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Q&A on Crop Insurance and Disaster Relief


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Q: What's the rationale for federally subsidized crop insurance?
A: A stable and affordable food supply is fundamental to national security, and U.S. agriculture helps to feed the world with advanced farming technology and markets to export farm commodities and value-added agriculture products. At the same time, farming is financially risky, with production subject to the unpredictability of the weather, along with volatile market prices, which can jeopardize farmers' ability to continue producing food. For many farmers, crop insurance is the most important component of the farm safety net. For taxpayers, crop insurance encourages individual risk management and reduces reliance on emergency disaster relief measures. Without a federal subsidy for some of the premium costs, farmer participation in the crop insurance program would be lower and the cost to taxpayers for emergency disaster assistance would increase substantially.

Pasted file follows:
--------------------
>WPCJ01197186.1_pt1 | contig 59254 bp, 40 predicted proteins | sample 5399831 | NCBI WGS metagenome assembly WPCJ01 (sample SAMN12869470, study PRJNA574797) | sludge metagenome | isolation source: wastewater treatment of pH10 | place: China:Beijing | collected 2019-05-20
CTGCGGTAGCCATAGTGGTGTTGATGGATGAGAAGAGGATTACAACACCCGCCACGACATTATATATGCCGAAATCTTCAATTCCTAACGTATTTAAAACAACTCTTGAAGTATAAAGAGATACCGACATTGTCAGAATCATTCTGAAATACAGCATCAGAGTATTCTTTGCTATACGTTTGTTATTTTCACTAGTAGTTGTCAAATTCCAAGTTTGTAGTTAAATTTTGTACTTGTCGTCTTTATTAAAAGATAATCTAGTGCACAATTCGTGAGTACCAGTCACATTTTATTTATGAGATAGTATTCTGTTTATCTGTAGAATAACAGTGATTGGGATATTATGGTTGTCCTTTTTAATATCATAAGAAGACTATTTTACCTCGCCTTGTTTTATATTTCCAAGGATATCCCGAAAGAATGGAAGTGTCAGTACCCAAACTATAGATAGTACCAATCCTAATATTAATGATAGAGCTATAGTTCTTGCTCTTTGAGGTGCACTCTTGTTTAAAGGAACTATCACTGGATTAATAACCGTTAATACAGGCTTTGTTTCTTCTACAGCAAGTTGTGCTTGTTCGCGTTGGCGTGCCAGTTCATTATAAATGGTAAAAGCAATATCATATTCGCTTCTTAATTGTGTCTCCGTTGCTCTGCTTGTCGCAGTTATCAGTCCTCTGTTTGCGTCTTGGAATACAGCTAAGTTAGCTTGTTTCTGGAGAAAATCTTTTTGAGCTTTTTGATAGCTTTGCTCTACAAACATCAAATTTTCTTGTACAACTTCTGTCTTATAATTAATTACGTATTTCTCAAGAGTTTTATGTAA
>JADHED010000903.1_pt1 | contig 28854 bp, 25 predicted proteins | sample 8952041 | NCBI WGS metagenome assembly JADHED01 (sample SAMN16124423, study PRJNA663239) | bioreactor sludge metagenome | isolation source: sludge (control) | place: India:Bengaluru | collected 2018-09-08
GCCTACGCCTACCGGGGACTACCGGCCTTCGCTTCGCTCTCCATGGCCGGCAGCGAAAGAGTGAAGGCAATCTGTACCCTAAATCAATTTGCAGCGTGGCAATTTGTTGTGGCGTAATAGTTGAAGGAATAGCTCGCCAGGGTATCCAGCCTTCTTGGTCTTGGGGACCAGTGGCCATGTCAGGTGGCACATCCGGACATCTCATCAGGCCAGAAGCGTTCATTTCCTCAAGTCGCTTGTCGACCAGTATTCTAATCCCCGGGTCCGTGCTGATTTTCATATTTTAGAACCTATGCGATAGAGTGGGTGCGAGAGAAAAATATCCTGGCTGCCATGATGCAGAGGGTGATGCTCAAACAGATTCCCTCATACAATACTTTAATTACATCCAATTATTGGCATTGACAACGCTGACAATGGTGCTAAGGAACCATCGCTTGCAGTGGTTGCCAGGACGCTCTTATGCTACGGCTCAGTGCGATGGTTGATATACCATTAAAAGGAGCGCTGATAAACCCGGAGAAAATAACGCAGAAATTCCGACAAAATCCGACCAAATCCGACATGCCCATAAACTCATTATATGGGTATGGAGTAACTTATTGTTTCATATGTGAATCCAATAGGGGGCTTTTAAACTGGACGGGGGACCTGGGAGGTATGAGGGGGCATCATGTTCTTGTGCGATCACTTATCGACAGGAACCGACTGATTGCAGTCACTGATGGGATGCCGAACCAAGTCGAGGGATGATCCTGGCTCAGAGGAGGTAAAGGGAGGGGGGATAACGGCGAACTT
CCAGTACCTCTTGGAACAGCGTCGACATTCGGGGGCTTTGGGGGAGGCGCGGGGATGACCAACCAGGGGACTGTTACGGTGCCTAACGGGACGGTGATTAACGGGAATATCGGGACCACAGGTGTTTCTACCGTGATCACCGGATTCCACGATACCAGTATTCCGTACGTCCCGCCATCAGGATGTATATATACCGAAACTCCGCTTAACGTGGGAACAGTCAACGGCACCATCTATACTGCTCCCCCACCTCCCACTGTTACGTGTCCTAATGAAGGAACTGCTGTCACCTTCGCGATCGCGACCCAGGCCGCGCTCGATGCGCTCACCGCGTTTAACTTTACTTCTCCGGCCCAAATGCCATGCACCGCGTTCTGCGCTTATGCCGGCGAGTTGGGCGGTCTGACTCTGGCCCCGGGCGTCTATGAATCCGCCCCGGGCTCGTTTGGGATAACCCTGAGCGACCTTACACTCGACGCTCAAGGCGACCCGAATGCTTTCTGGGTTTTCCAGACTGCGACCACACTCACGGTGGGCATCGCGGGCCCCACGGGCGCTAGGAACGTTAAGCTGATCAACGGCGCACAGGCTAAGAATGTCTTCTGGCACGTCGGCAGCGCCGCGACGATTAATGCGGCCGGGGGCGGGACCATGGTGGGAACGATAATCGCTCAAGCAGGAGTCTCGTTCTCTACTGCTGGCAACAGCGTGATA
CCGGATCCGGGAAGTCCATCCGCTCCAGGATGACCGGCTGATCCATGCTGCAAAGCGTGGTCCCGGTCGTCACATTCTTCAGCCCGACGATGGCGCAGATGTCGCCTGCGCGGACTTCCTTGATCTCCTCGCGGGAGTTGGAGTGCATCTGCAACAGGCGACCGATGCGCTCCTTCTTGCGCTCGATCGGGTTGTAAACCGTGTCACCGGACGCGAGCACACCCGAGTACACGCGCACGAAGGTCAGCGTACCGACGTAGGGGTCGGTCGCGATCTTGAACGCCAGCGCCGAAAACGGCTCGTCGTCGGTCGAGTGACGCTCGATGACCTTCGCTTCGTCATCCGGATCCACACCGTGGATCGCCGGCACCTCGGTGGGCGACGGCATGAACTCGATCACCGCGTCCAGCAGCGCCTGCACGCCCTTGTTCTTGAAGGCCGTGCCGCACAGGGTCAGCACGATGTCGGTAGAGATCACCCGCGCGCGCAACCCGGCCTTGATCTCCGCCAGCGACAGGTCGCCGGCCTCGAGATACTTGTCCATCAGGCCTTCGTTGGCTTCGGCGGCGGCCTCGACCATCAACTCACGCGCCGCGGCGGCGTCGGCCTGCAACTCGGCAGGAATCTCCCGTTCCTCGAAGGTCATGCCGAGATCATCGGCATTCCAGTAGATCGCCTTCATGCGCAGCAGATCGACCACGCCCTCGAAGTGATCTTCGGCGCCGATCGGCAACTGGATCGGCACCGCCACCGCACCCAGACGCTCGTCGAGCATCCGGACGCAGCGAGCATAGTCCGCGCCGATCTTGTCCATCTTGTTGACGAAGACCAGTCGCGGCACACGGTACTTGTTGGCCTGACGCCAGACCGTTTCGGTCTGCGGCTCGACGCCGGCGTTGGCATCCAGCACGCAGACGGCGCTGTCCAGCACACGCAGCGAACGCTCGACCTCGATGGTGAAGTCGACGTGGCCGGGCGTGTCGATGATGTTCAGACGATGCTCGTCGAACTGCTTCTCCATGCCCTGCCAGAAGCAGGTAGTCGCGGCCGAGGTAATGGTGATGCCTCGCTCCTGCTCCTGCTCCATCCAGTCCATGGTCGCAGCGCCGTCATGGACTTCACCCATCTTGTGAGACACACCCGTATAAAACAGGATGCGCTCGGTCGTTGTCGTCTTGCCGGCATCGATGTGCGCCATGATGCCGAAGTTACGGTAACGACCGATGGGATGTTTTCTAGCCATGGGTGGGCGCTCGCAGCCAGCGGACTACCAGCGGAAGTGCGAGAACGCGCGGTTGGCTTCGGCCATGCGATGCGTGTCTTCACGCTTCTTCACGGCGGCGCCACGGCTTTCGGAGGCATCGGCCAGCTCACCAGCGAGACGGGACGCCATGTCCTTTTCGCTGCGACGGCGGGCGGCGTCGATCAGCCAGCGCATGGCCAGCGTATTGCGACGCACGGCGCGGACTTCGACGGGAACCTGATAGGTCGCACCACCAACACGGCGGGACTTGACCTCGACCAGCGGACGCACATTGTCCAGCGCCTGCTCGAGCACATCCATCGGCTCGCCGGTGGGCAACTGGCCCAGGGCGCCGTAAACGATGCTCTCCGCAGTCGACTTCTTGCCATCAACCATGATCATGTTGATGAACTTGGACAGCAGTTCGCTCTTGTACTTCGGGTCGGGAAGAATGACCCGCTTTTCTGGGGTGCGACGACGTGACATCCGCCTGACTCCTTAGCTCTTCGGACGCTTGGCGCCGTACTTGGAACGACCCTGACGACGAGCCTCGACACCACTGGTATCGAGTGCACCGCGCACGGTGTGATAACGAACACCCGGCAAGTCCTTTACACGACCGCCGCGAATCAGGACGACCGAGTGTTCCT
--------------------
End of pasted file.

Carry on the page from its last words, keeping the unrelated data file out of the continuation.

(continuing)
Q: When did the crop insurance program begin, and how does it work?
A: In 1938, Congress created the Federal Crop Insurance Corporation for major crops in major producing regions. In 1980, 1994 and 2000, Congress enhanced the crop insurance program to encourage greater participation and risk management. Insurance policies are sold and completely serviced through 15 approved private insurance companies. Producers who purchase a policy pay a portion of the premium, and pay more for more coverage. As part of the farm bill passed in 2008, Congress reduced crop insurance costs covered by the federal treasury. As with any taxpayer funded program, oversight of the program is essential to safeguard funds and make the program effective.

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